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Is my OTA too long for equatorial mount?

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#1 benchacom


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Posted 10 May 2009 - 01:03 AM

I have an 8" f/7 reflector in a dobsonian setup. I've been thinking of taking the tube and mounting it on an equatorial mount. My concern is that the tube will be too long for such an arrangement to work, the tube is almost five feet long. Is it unheard of to have that long of a tube on an equatorial setup?

#2 Kaizu



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Posted 10 May 2009 - 04:12 AM

The fork mounting is not much higher than Dobson type.
We have that type in our Cosmological Observatory.
Of course we need stairs to see zenit. The newt is ca. 2,5m (8,5ft)long


#3 RAKing


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Posted 10 May 2009 - 07:44 AM

I have used my 8 inch reflector on my GM-8 for a while and it works fine.

Your main problem might be tube clearance against the tripod legs. I had to adjust the struts of my A-P Portable Pier to clear some "swing" room for the bottom of the tube. You will notice this more when the RA axis is horizontal and you are moving the scope on the Dec axis - like when the target is overhead and/or you do a meridian flip. My GM-8 can track past the meridian and I had to reset my safety limits to avoid colliding with the pier struts.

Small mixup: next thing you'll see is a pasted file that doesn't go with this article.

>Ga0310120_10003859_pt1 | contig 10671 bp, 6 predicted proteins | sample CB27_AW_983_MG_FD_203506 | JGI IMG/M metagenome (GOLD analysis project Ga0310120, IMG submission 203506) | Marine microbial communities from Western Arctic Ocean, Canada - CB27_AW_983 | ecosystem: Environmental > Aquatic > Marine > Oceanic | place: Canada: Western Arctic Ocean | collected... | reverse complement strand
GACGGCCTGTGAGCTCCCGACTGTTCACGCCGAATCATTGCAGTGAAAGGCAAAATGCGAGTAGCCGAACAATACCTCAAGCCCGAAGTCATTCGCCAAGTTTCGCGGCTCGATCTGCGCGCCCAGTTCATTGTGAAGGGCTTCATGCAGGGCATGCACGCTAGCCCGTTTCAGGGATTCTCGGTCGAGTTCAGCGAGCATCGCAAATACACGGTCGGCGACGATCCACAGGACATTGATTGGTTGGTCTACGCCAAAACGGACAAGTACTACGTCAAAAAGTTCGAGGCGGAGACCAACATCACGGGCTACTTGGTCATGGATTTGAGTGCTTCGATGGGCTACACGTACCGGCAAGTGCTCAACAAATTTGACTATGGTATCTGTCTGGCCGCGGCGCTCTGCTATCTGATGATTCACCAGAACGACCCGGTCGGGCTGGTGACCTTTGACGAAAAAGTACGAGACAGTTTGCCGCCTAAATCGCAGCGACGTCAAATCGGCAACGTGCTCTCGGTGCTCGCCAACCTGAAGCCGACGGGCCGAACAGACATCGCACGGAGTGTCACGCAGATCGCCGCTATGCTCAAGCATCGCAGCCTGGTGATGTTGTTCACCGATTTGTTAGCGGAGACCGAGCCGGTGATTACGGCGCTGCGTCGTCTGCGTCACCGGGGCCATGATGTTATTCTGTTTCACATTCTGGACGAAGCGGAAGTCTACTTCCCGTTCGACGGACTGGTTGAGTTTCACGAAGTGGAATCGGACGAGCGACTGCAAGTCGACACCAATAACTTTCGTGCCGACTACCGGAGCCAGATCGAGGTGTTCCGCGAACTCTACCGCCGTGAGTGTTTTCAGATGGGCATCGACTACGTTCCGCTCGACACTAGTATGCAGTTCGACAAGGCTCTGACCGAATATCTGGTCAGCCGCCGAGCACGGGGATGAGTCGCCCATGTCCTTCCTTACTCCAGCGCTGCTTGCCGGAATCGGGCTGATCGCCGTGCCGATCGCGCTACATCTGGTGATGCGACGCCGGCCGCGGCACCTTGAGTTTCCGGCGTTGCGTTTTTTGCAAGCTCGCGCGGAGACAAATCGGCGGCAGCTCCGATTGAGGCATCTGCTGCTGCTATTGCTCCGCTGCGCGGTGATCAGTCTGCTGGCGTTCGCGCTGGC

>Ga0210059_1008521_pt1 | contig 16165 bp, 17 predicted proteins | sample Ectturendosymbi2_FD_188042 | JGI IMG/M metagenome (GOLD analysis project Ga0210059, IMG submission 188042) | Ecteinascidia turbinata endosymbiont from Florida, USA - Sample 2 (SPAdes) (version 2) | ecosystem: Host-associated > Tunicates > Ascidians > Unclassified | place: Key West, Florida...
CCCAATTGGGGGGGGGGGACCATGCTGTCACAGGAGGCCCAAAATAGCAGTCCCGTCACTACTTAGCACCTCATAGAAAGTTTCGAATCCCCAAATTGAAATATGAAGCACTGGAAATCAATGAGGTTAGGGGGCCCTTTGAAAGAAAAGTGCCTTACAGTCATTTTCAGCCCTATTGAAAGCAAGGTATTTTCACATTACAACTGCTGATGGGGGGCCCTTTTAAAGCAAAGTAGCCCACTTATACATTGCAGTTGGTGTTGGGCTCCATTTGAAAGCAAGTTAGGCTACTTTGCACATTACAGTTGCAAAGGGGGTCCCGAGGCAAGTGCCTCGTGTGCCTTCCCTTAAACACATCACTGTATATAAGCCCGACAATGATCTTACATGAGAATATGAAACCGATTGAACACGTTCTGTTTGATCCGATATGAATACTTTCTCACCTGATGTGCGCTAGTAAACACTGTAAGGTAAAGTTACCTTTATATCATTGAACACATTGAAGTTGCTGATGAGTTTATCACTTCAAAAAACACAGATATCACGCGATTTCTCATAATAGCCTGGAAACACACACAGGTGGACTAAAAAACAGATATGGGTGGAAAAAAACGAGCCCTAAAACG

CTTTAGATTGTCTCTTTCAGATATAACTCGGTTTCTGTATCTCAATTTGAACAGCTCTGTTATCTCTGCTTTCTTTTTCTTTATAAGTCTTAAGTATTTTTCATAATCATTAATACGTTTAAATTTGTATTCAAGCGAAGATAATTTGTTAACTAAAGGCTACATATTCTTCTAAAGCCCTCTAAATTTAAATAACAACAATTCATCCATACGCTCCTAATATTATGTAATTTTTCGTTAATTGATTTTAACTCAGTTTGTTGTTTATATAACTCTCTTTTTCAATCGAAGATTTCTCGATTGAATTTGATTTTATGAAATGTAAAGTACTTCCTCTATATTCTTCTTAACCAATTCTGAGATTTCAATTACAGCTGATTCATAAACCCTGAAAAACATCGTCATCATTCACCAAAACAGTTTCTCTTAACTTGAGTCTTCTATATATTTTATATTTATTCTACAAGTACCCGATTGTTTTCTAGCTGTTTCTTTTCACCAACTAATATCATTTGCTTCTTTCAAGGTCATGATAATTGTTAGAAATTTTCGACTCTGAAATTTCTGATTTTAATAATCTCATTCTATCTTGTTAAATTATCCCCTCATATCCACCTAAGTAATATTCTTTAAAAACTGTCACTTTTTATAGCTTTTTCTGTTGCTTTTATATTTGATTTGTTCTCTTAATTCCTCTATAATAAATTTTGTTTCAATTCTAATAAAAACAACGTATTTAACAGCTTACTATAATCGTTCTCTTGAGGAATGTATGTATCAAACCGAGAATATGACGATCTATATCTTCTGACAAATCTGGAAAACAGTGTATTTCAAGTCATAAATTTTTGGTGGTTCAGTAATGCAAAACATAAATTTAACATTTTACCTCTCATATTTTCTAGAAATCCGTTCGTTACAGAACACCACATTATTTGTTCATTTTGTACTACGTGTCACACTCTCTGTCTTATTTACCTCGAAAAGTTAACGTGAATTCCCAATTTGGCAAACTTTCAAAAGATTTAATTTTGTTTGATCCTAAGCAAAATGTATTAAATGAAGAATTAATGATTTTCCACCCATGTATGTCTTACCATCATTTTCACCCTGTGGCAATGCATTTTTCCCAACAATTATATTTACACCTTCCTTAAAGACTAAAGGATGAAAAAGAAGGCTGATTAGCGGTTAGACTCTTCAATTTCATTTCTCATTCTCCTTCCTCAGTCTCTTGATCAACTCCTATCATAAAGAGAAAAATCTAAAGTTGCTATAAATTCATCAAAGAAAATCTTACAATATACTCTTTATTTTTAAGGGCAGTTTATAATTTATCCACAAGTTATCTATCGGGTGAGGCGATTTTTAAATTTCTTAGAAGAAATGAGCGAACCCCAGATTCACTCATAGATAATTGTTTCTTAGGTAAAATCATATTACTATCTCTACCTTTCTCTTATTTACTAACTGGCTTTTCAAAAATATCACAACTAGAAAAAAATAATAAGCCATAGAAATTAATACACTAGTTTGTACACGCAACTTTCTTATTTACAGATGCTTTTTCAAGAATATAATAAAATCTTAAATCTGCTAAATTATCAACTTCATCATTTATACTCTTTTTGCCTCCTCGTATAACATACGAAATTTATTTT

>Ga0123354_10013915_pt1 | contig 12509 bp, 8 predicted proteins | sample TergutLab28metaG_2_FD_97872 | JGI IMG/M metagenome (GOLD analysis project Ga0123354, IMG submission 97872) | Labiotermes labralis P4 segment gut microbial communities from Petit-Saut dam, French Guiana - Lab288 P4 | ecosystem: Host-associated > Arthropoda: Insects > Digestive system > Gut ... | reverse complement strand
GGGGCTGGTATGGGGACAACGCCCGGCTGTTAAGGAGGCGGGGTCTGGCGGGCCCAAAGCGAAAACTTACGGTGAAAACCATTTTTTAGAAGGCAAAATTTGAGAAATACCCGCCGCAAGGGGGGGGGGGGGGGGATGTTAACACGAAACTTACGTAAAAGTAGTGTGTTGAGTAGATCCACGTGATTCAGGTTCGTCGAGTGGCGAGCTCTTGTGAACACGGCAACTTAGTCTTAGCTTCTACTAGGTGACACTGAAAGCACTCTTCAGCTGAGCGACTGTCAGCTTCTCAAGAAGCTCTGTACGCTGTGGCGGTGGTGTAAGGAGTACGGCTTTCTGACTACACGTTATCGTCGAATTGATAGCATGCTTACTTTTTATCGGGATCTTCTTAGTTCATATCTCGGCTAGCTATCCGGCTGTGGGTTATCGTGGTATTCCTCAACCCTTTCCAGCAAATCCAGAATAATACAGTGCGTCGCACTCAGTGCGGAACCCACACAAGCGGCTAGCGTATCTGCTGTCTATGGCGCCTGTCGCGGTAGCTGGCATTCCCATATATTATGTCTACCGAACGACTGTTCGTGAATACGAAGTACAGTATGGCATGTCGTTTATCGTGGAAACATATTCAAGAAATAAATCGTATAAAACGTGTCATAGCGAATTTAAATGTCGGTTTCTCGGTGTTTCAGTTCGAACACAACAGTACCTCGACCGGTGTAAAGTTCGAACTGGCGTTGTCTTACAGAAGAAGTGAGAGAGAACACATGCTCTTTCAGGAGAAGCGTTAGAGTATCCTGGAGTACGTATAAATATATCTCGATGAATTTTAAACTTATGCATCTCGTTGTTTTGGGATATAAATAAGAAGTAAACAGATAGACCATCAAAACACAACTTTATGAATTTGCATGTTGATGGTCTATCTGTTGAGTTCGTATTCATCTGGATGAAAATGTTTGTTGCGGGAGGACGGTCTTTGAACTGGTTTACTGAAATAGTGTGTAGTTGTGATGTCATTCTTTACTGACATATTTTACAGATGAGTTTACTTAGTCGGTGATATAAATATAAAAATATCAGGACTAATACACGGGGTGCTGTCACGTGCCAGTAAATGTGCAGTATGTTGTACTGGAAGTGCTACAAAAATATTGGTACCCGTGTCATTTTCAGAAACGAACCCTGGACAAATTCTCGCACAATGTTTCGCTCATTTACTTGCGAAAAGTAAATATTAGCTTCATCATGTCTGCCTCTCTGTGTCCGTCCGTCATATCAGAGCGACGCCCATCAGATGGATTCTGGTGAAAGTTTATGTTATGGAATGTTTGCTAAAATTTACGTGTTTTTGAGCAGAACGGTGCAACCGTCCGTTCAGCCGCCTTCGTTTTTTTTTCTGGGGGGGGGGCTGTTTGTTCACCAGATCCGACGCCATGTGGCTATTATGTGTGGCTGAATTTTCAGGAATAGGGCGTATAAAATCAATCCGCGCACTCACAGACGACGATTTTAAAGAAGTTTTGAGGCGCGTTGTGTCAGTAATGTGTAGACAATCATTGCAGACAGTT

#4 Eddgie



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Posted 10 May 2009 - 08:37 AM

You may want to consider either one of the old Meade-type EQ mounts with the stubby pier, or a modified modern mount.

The problem will be finding a mount with a tripod that is short enough to still allow reaching the eyepiece when viewing closer to zenith.

I saw a 8" f/7 planetary Newt that someone had out in the field about 7 or 8 years ago on a GM-8. The very intersting thing about this mount was that he had replaced the legs with short wooden legs. The counterweight shaft and the rear of the OTA barely cleared the ground, but it put the eyepiece at a really superb height.

It might be possible to duplicate this with something like an Atlas and just make a set of short wooden legs. Alternatly, perhaps you could buy a pier for the Atlas and shorten it.

Another issue though is that the eyepiece will forever be getting into bad positions. Rotating the tube in standard clamshell rings is tedius. True rotating rings are VERY expensive, but I would never have another Newtonian scope on a GEM without them.

The other option is a tracking platform.

My own preference would be the GEM though.

#5 PJ Anway

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Posted 10 May 2009 - 04:30 PM


I use my 8" f/7 with a Celestron CI-700 mount on a short pier I made. It works very well for visual observing. Here is a pic:

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#6 Telescopeman54


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Posted 10 May 2009 - 04:39 PM

That's the way they used to come. Check the old Edmund and RV-8 scopes that were 8" f/8 on GEMs. The more expensive ones, such as Cave, etc. had rotating rings. The aforementioned ones were just bolted to the saddle or had felt lined rings to allow rotation. We did just fine with them.



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